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Patz Blog

Connect with our eye-opening blog.

We appreciate staying connected to our customers and business partners. From new product introductions to leading industry advice to help improve your operation, we’ll share the latest right here.

Patz has been named #30 on Feedspot.com’s Top Agriculture Blog List!

Turn Your Operation “Green”

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Recycling. We all know about it, maybe some of us even do it. But it can be a confusing process! We’ve put together a blog post to help determine the can and can nots* of what is recyclable. If your operation isn’t recycling friendly, consider changing your tactics. Not only is recycling great for the environment, your business can be more “green” as well as more efficient.

Did you know a regular sheet of computer paper can be recycled 6-8 times? However, once paper is shredded, it can only be recycled once. Paper fibers are broken down in the recycling process, and once paper is shredded, those fibers are likely already too small to be rebuilt into a new form of paper. Bright colored papers also create issues in recycling centers, as a couple pieces of highly saturated color can tint an entire batch.

Plastics are tricky. There are several different types of plastic classes. Some are recyclable and others are not. The class number of plastic is usually imprinted on the bottom of the container. Plastic bags can’t be thrown into the general “plastics” bin because the bags could end up getting tangled and damaging the sorting equipment.

Working late? Pizza is a delicious treat, but the grease actually creates issues in the recycling process of the cardboard boxes. The oils don’t mix well with the solution used to break down the cardboard fibers. Don’t recycle if you see grease spots on the cardboard, throw it away instead.

If your operation doesn’t already recycle, look at trash containers and notice what is being thrown away. Are there several papers, magazines, cardboard, and aluminum cans that could be recycled instead of thrown away? Put recycling bins right next to garbage cans clearly labeled with what should go in there. Educate employees on recycling and what can and can’t be recycled.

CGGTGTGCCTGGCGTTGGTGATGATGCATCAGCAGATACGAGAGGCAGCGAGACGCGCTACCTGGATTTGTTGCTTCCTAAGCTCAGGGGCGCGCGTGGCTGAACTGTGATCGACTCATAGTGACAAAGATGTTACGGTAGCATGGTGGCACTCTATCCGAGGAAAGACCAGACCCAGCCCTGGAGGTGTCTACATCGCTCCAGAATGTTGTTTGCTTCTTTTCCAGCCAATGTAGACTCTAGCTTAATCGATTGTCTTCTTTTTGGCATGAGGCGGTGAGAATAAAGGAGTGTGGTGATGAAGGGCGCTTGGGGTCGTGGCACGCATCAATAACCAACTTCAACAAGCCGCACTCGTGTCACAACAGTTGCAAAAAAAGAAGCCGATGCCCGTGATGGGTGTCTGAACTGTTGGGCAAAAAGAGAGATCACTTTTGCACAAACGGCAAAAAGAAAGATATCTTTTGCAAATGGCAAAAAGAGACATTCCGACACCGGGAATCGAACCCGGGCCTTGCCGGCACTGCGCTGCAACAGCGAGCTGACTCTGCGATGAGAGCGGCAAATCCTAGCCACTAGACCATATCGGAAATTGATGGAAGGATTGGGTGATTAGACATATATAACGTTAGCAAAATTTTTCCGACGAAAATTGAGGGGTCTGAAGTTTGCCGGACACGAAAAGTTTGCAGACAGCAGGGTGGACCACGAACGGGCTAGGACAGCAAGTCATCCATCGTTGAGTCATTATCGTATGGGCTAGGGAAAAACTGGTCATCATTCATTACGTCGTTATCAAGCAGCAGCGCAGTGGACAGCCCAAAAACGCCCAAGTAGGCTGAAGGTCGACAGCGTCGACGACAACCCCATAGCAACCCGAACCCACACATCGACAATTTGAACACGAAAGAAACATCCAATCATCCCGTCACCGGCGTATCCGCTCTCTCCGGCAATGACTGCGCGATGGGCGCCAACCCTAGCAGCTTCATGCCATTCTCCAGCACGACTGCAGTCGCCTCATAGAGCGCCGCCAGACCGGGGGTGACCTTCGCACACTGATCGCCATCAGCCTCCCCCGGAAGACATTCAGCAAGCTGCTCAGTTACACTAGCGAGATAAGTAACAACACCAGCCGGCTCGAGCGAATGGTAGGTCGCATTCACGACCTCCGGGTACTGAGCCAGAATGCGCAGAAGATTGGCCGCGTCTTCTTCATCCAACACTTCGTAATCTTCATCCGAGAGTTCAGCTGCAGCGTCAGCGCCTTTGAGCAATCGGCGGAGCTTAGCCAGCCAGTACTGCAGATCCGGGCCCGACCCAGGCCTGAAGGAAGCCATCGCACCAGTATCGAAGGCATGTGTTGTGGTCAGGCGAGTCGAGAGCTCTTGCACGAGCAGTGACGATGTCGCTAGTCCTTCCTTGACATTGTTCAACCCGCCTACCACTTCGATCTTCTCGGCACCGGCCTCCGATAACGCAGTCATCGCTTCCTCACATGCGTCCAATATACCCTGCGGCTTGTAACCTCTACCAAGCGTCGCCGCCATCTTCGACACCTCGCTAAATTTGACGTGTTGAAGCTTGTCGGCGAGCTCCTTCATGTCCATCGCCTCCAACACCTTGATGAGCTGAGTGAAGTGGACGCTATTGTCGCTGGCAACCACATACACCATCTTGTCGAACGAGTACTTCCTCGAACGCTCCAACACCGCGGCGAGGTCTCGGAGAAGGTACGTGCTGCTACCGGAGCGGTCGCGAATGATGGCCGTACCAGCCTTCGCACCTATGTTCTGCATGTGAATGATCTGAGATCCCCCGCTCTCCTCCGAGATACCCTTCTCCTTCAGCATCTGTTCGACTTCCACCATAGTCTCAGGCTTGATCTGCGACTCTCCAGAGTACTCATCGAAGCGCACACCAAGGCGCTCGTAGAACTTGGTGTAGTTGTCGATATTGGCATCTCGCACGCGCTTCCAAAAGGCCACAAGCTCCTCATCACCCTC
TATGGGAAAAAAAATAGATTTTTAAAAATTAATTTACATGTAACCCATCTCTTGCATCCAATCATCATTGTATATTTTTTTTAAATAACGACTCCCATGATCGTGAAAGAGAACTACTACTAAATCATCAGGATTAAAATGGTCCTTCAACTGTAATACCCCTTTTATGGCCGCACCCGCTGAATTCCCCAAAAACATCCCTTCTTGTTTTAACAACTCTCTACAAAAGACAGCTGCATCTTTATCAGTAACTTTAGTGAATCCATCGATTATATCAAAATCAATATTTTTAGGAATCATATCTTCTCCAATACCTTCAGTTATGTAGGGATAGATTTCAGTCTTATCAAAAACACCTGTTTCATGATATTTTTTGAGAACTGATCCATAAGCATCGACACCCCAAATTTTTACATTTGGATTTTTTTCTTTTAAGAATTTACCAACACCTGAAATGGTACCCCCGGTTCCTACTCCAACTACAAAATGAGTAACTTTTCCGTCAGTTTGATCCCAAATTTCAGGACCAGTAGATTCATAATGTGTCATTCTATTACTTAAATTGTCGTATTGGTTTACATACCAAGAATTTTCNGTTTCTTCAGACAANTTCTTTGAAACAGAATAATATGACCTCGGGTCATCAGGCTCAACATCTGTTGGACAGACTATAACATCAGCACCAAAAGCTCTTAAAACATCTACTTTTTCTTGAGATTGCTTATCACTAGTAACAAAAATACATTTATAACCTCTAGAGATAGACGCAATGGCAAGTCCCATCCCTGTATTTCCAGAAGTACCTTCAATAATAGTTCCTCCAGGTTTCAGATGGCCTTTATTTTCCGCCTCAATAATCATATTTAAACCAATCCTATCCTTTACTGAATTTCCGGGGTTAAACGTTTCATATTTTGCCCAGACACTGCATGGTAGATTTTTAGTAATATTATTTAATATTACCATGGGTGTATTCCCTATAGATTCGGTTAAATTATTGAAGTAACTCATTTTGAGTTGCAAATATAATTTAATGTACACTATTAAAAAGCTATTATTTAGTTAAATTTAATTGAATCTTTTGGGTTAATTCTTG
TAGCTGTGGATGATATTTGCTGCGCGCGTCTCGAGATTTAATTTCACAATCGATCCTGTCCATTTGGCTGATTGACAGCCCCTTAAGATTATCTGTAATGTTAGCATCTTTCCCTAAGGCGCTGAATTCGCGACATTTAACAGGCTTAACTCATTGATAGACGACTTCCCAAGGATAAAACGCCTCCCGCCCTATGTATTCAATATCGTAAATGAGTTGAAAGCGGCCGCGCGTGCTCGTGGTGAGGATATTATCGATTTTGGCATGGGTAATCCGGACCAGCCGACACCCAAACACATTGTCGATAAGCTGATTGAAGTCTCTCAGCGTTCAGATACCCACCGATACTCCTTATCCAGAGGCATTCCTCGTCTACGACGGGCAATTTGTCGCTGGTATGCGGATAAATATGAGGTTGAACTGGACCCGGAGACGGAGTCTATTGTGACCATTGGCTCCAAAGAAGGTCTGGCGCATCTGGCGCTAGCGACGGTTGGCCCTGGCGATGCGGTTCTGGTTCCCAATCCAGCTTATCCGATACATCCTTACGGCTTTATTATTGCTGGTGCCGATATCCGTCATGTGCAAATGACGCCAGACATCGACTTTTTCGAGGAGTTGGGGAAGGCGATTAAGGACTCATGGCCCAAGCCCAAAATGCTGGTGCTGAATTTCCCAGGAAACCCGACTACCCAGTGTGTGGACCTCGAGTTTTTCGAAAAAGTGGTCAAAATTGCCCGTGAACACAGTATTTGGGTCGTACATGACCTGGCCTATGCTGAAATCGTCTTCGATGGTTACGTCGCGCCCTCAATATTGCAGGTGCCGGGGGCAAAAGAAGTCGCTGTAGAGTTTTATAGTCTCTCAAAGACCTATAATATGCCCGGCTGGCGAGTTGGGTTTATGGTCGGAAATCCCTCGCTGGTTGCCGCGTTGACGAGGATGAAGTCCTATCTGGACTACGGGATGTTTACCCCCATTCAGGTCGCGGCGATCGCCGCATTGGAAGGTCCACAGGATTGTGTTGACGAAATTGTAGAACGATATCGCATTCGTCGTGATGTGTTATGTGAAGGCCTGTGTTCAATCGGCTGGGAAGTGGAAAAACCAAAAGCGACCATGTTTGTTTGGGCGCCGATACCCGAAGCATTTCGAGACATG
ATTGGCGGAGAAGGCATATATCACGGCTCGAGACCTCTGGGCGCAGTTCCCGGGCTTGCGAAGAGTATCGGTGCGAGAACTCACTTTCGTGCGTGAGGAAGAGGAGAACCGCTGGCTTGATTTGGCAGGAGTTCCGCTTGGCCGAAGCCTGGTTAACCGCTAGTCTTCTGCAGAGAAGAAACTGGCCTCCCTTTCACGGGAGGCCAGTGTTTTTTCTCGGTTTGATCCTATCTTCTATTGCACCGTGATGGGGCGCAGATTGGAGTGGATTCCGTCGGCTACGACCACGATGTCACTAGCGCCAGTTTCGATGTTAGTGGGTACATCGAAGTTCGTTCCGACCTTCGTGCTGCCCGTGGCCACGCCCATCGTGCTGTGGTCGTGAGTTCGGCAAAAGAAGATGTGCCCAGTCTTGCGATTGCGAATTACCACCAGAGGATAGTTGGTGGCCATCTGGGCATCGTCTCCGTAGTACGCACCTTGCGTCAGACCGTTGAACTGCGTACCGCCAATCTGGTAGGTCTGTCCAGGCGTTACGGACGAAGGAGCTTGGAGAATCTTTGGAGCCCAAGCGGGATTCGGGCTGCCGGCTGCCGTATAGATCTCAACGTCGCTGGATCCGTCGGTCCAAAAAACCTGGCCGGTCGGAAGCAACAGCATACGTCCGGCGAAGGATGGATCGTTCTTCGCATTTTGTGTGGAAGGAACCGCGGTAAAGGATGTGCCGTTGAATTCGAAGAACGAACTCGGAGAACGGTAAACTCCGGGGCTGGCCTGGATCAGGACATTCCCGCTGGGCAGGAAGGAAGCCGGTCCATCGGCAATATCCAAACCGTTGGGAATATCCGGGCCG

*Note: Please check with your local recycling program for what materials your facility is able to handle.

 

Sources:

McNatt, Marisa. “What NOT to Put in the Bin.” Earth 911

“6 Steps to Better Business Recycling.” Waste Management

 

It’s the Most Wonderful Time of the Year (Calving Season)

2-15 calving

Calving times varies from operation to operation, although a popular option is calving in the winter (January to March) because it does not interfere with planting or harvesting seasons. Organization and a steady AI or breeding program are essential to have a successful and reasonably short calving season.  

Pregnant cows that are near giving birth should be moved to a location near a calving barn or area where they can calve easily when needed. Cows should be checked every couple hours to see if they are in labor. Once it is noticed they are in labor, typically restless behavior, and tail outstretched behind her are early signs, she gets moved into a pen or area where she can give birth. Frequent and continual checks will need to be made to see how birth is progressing and if the cow or calf needs additional assistance.